Microsoft 365 changes regularly, changes are implemented almost on a daily basis and as an Admin responsible for the service you must be aware of which changes are coming to your tenant.
In order to inform administrators Microsoft uses the Message Center. From within the message center administrative users are also automatically subscribed to weekly digest and major update emails. Within the message center message are categorized in the following categories:
In February this year I blogged about Stopping automatic email forwarding in your Exchange Online environment in a controlled way providing a structural way to disable automatic email forwarding within your organization, while still allowing exceptions.
This week Microsoft announced through the message center (MC220853) they are rolling out the External Email Forwarding Controls functionality for customers with Office 365 Advanced Threat Protection (ATP) licensed.
Update August 31, 2020: Microsoft has now communicated the following in the message center: For organizations that have some users externally forwarding prior to September 1st 2020 the setting “Automatic” will default to “On” and we will contact you separately when this will change for your tenant. The setting in my own tenant is still set to automatic though, perhaps it will change tomorrow (September 1). I’m for sure will test whether this has impact.
If your goal is to restrict the usage of Office applications on non-managed devices and only allow Web access in limited mode (as explained in my article: Limit Access to Outlook Web Access, SharePoint Online and OneDrive using Conditional Access App Enforced Restrictions) you might ask yourself if you want the Office applications to be downloadable from the different portals.
You should ask yourself, do I want my users to able to download the Office Apps on devices on which they have rights to install software and use Office Apps on those devices consuming one of the licenses the user has? Of no keep reading.
On August 13th 2020, Alex Simons (Microsoft Identity PM) announced that assigning groups to Azure AD roles in now in public preview. This feature is one of the most requested features to be found in the Azure AD feedback forum.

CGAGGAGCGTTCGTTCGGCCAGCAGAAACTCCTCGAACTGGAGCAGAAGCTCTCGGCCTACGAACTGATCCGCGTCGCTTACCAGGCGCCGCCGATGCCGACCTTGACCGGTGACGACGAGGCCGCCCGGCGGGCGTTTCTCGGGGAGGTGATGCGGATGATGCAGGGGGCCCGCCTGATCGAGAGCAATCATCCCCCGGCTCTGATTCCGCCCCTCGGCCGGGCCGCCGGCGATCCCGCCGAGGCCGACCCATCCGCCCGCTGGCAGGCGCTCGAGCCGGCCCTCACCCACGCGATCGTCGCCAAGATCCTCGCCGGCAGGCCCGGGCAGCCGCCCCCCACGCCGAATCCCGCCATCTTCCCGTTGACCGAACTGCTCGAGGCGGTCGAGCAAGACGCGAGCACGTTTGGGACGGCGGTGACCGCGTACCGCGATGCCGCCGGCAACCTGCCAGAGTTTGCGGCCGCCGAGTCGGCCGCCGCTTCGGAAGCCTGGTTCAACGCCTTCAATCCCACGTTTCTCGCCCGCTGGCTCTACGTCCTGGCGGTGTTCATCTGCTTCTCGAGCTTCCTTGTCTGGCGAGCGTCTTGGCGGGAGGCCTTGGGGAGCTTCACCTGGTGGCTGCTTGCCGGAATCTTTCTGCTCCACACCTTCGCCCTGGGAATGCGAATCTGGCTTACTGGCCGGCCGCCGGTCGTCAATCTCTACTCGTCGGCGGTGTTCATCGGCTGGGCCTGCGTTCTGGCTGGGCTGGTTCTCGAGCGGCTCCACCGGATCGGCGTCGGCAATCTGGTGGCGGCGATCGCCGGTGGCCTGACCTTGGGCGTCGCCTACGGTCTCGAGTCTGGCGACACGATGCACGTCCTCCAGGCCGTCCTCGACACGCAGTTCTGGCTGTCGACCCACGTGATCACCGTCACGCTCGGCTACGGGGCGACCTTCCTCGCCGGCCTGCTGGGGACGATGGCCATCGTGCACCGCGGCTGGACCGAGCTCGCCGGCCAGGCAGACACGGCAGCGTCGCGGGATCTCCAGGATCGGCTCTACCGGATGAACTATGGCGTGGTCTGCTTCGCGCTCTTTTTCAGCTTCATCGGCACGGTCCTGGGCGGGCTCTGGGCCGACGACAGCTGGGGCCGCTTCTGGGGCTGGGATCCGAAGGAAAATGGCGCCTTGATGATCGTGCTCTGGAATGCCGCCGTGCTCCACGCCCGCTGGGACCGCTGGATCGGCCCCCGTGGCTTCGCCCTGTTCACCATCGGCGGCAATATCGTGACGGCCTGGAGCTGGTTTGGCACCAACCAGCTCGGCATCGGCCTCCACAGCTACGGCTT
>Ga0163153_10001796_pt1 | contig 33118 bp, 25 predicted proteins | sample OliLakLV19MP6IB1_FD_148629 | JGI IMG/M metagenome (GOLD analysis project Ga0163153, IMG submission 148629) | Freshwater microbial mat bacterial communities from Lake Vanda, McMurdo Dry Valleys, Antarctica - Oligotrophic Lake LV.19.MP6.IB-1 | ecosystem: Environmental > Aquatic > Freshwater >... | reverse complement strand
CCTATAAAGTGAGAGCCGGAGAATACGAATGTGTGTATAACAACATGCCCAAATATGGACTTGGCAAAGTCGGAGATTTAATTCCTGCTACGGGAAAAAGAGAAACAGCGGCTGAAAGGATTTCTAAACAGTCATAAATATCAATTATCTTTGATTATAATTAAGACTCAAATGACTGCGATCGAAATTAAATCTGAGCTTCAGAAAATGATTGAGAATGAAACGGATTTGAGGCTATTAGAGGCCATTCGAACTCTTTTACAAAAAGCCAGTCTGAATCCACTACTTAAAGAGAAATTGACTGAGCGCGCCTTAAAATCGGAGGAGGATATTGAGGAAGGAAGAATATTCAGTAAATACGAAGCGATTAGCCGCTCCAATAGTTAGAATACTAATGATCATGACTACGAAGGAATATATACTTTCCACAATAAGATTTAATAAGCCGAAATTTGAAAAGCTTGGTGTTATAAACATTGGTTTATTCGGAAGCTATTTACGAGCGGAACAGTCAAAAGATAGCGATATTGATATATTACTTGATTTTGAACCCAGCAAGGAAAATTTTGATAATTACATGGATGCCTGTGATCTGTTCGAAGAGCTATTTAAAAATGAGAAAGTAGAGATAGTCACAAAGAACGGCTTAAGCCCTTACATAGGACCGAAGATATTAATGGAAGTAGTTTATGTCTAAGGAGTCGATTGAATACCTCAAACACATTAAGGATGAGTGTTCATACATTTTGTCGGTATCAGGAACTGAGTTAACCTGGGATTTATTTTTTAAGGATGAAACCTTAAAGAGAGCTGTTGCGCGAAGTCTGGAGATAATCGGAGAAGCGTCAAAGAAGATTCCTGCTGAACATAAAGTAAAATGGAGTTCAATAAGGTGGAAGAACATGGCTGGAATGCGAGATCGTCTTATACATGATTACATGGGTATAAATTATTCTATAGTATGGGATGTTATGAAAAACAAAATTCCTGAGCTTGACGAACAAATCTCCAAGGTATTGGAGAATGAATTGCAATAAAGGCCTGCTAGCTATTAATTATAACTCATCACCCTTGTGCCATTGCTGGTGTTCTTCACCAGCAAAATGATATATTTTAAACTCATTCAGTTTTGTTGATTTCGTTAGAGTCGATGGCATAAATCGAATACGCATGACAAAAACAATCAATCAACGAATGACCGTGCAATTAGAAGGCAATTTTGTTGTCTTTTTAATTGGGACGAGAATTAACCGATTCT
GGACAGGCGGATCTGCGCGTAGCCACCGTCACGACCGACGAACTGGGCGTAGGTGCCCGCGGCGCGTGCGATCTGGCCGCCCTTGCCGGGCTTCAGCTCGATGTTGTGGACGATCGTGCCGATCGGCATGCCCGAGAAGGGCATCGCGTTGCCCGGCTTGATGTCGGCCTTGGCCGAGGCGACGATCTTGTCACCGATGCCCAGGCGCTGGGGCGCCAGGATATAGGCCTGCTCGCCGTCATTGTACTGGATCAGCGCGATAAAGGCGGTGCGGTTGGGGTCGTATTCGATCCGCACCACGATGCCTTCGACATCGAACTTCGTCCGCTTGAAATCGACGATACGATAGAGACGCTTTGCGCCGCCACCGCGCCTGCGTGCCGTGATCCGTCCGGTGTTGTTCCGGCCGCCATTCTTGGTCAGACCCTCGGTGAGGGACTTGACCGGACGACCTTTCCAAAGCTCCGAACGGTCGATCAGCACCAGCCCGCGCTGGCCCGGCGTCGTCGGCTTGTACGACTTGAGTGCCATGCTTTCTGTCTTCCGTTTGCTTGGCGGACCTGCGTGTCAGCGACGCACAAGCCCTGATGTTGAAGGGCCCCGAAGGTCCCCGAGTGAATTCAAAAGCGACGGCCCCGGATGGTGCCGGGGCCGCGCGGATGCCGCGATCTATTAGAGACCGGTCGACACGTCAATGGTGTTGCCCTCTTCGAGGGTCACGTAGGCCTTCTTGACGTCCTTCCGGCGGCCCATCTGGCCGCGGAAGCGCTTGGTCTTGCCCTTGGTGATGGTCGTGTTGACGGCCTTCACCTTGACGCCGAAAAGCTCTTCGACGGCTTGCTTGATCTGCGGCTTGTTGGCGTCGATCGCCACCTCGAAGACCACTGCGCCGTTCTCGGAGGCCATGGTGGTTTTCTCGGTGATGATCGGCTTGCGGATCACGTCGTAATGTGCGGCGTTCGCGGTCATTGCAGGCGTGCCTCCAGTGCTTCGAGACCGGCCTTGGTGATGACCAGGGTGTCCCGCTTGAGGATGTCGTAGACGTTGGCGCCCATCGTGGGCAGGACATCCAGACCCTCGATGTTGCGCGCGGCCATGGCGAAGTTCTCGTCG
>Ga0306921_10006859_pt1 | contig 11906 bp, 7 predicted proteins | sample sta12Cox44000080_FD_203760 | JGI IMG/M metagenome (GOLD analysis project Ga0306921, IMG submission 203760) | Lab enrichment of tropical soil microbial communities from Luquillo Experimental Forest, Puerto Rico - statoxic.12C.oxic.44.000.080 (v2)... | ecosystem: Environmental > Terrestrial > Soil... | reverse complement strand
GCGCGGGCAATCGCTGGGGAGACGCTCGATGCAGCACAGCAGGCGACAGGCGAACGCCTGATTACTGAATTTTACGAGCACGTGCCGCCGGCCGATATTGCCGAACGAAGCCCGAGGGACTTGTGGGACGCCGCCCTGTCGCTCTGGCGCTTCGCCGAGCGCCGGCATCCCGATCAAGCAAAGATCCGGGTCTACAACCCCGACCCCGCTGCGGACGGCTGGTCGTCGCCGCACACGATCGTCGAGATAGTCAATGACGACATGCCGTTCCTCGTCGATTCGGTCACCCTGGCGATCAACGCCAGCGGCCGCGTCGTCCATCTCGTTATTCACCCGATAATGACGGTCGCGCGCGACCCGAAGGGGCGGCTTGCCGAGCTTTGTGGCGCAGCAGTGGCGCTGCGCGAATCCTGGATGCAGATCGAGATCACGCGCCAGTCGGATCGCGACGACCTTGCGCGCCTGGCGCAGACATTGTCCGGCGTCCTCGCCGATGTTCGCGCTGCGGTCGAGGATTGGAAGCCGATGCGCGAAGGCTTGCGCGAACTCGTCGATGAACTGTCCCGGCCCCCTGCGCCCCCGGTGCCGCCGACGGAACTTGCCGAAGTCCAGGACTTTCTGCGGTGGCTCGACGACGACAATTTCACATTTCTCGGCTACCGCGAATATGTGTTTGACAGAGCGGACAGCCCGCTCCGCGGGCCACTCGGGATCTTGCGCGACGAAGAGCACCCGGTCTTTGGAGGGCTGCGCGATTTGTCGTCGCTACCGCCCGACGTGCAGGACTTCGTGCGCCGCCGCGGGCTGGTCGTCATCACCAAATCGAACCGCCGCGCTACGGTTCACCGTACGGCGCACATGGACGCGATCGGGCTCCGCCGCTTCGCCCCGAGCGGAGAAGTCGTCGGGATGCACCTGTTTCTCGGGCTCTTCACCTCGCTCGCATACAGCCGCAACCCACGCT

I have been following this feature request for a while now, and up until recently Microsoft stated that implementing Azure AD role assignment for Azure AD groups wasn’t the issue, the issue was more related to who is able to manage those groups. For example, if enabled how can we circumvent that someone with the “User Administrator” role (capable of adding users to groups) is capable of adding someone to the group used to assign Global Administrator rights. When implemented incorrectly, this new “feature” could then introduce a new security risk in your environment.
Assigning groups to Azure AD roles requires an Azure AD Premium P1 license at minimum, for the Privileged Identity Functionality an Azure AD Premium P2 license is needed.
Disclaimer: This post reflects the status of assigning groups to Azure AD roles as of August 20, 2020. Functionality may change, even right after this post has been published.
So, let’s walk through on what was announced and see..
In October 2019, Microsoft announced that it would enable end users to buy and manage their own licenses within their corporate account. At that time this “feature” was announced for the Power Platform: PowerApps, Flow (now Power Automate) and Power BI.
After that announcement Microsoft received critical feedback from tenant administrators where eventually Microsoft allowed tenant administrators to disable this functionality using PowerShell, the self-service feature is enabled by default in every tenant though.
Last week, on August 12th Microsoft announced that they will expand this functionality and also allow end users to buy Visio and Project licenses in the same way starting September 15th 2020 (at time of writing in less than a month).
In my deep dive article on Office 365 Advanced Threat Protection (ATP) I mentioned that Microsoft provides best practices as described in the following article: “Recommended settings for EOP and Office 365 ATP security“. When implementing the settings in the article you either have the option to go for a “Standard” or “Strict” security level, and you can check your environment towards these best practices using the Office 365 ATP Recommended Configuration Analyzer (ORCA).
After returning from my holiday this year, I noticed a welcome addition to the Threat Management Policy page in the Office 365 Security & Compliance center called “Templated Policies”, for now the section Templated policies contains one section called “Preset security policies”